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Singing With Courage (and Lustily?)


John Wesley believed singing was such an essential part of worship that he wrote his "Instructions for Singing." You can find them in the preface of our United Methodist Hymnal, page vii. The instructions are clear and to the point.


"Sing all. Sing lustily and with good courage."


The question is often, "Do we really need to sing every verse of every song?" Yes, some of our songs are, ahem, a bit long. Hymn lyrics usually tell a story or call out the building blocks of our faith. Dropping a verse means we lose at least part of what the songwriter wanted to share.


Music and singing are essential to our worship. When we read our faith story in scripture, we learn that the people of God believed in song. Miriam led the nation in a song after es


caping from the Egyptians and crossing through the waters. The Psalms were written to be sung with rich notes of joy and lament. In Colossians, we read,

"…with gratitude in your hearts sing psalms, hymns, and spiritual songs to God." (3:16b)


I hope you will come to Christmas Eve worship on Saturday evening ready to sing and take in the many musical offerings. The same is true if you join worship from home or wherever you have traveled. Whenever and however we come together, we tell the story of Christ's birth through music and song. You might think of worship this Saturday evening as a chance to join the angel chorus!

Theologian Karl Barth described singing as a ministry of the church.

"The Christian church sings. It is not a choral society. Its singing is not a concert. But from inner, material necessity, it sings. Singing is the highest form of human expression….The praise of God, which finds its concrete culmination in the singing of the community, is one of the indispensable forms of the ministry of the church."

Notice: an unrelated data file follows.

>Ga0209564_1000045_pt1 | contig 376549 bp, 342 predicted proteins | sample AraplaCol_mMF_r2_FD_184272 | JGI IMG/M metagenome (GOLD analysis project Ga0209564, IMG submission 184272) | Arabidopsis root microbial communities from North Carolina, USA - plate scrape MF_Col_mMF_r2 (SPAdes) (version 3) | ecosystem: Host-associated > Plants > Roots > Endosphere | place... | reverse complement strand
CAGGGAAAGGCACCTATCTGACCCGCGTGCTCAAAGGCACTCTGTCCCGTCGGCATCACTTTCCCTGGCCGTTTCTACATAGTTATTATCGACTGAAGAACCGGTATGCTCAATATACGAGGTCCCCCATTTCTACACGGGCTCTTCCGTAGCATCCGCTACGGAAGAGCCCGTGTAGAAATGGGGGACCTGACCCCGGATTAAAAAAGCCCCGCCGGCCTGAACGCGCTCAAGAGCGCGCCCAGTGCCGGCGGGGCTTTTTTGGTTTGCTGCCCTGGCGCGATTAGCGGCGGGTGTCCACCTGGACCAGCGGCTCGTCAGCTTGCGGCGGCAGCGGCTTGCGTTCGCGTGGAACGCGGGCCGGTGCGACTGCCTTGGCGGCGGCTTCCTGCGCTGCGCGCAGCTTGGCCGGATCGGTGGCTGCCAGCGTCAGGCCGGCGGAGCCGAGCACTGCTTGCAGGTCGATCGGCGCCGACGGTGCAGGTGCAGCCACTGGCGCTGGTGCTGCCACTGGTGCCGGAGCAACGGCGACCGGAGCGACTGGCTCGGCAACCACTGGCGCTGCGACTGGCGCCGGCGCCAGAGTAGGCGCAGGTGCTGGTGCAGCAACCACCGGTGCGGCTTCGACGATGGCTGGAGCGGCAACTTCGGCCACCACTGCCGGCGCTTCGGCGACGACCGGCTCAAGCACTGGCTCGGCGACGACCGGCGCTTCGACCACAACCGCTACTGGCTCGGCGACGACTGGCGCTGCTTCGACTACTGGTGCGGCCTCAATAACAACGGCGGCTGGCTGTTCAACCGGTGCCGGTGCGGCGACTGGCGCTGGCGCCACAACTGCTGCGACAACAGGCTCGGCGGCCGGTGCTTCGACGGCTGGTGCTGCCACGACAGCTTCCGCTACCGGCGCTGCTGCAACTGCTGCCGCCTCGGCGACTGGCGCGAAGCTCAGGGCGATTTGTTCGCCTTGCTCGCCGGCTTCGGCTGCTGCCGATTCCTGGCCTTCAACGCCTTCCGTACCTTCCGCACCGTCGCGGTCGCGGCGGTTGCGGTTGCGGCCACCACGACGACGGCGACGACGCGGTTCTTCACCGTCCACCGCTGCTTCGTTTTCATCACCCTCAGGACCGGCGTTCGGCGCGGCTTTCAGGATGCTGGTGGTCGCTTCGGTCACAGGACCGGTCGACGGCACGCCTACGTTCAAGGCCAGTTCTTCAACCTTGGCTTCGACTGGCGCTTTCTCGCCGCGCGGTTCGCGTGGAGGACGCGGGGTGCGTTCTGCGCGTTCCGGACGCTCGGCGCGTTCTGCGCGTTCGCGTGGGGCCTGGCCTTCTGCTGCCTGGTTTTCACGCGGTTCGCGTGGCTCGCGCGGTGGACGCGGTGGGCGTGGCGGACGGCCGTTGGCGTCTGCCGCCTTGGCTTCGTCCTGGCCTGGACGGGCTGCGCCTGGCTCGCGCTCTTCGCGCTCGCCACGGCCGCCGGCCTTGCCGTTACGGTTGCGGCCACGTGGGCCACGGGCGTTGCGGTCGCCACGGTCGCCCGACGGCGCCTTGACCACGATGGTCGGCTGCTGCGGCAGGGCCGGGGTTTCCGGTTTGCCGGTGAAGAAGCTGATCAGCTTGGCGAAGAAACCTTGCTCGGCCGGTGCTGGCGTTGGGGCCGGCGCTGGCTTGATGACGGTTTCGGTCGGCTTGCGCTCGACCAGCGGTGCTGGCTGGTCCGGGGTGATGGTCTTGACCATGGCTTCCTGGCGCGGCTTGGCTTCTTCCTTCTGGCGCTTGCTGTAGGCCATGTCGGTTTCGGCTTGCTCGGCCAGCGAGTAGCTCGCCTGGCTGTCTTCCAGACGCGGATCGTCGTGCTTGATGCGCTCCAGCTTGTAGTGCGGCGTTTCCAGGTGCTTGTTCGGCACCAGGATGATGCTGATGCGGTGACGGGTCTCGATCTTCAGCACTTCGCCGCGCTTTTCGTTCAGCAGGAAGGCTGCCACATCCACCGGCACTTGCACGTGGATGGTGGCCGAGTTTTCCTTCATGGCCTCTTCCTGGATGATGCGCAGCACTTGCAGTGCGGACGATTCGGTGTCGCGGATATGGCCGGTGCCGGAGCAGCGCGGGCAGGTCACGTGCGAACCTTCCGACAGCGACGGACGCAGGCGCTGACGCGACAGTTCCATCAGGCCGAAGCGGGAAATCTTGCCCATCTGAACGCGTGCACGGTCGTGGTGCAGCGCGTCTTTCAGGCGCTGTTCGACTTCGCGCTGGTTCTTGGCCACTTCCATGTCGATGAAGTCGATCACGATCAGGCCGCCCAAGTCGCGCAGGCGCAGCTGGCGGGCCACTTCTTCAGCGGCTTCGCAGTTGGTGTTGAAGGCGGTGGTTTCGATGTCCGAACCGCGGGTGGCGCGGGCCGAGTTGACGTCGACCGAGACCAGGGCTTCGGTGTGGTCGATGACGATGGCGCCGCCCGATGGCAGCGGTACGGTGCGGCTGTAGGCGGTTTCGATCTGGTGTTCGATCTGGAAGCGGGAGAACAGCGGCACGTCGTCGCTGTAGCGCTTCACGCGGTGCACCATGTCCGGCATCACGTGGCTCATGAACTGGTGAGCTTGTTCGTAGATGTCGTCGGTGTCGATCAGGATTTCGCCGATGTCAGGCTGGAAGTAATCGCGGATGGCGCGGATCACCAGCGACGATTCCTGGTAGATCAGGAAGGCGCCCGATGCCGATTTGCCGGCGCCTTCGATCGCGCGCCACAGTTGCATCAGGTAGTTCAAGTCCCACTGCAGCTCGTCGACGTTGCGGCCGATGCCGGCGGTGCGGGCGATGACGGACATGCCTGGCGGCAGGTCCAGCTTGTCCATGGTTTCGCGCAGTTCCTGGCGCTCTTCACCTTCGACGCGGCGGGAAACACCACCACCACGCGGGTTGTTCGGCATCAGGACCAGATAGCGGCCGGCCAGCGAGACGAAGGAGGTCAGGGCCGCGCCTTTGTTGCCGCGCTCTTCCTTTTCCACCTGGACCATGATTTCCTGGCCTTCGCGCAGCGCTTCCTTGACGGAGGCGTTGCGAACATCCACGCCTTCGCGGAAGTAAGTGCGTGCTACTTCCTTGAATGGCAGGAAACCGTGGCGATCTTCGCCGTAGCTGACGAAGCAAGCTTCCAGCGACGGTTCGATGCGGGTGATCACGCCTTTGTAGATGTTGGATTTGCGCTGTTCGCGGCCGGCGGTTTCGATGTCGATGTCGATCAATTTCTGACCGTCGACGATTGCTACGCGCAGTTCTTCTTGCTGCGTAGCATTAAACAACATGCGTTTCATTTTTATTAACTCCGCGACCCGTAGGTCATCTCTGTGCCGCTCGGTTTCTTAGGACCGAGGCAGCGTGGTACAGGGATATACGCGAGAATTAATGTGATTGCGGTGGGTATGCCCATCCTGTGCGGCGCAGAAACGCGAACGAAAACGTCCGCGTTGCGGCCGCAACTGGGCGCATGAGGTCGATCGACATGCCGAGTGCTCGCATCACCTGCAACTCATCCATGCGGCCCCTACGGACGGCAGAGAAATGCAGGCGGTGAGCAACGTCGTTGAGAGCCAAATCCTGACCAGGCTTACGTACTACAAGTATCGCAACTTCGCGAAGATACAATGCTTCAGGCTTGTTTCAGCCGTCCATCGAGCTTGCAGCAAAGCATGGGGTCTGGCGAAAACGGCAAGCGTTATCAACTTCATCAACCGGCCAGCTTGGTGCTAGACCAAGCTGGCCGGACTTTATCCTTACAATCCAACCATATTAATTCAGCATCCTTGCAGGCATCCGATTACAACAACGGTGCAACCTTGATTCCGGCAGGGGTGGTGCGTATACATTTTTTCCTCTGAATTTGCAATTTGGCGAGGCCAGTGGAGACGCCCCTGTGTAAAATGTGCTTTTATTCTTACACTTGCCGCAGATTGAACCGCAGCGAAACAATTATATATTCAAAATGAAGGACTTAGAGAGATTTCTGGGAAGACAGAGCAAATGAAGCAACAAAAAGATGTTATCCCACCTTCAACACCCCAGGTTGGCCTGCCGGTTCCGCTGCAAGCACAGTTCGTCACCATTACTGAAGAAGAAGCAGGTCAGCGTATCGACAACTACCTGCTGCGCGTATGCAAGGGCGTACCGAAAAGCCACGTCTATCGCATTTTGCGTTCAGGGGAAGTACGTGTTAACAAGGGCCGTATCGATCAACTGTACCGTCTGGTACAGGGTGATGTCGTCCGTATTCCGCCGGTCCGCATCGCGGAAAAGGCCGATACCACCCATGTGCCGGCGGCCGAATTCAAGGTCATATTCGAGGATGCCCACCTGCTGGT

Or, as that other famous theologian, Buddy the Elf, said,

"The best way to spread Christmas cheer is singing loud for all to hear."

I know that some of us are afraid to sing. But friends, what has been the theme of our Advent worship? That's right, "Do not be afraid." I can't think of a better time to sing out than Christmas


Eve. The sanctuary will be full. The special music will be beautiful. And the reason for our worship is a glorious mash-up of awe and wonder done in the name of God's hope, peace, joy, and love.

I look forward to singing with you this Saturday at 7:00 pm when we come together for Christmas Eve worship.

As Buddy the Elf also says,

"Singing is just like talking except it's louder, longer,

and you move your voice up and down."


Peace,



Pastor Linda

"Sing all. Sing lustily and with good courage. Beware of singing as if you were half dead or half asleep. Do not bawl so as to be heard above the rest of the congregation but strive to


unite your voices togeth


er. Sing in time and do not sing too slowly. Above all, sing spiritually. Have an eye to God in every word you sing. So shall your singing be such that the Lord will approve here and reward you when he cometh in the clouds of heaven."

(John Wesley's Instructions for Singing)



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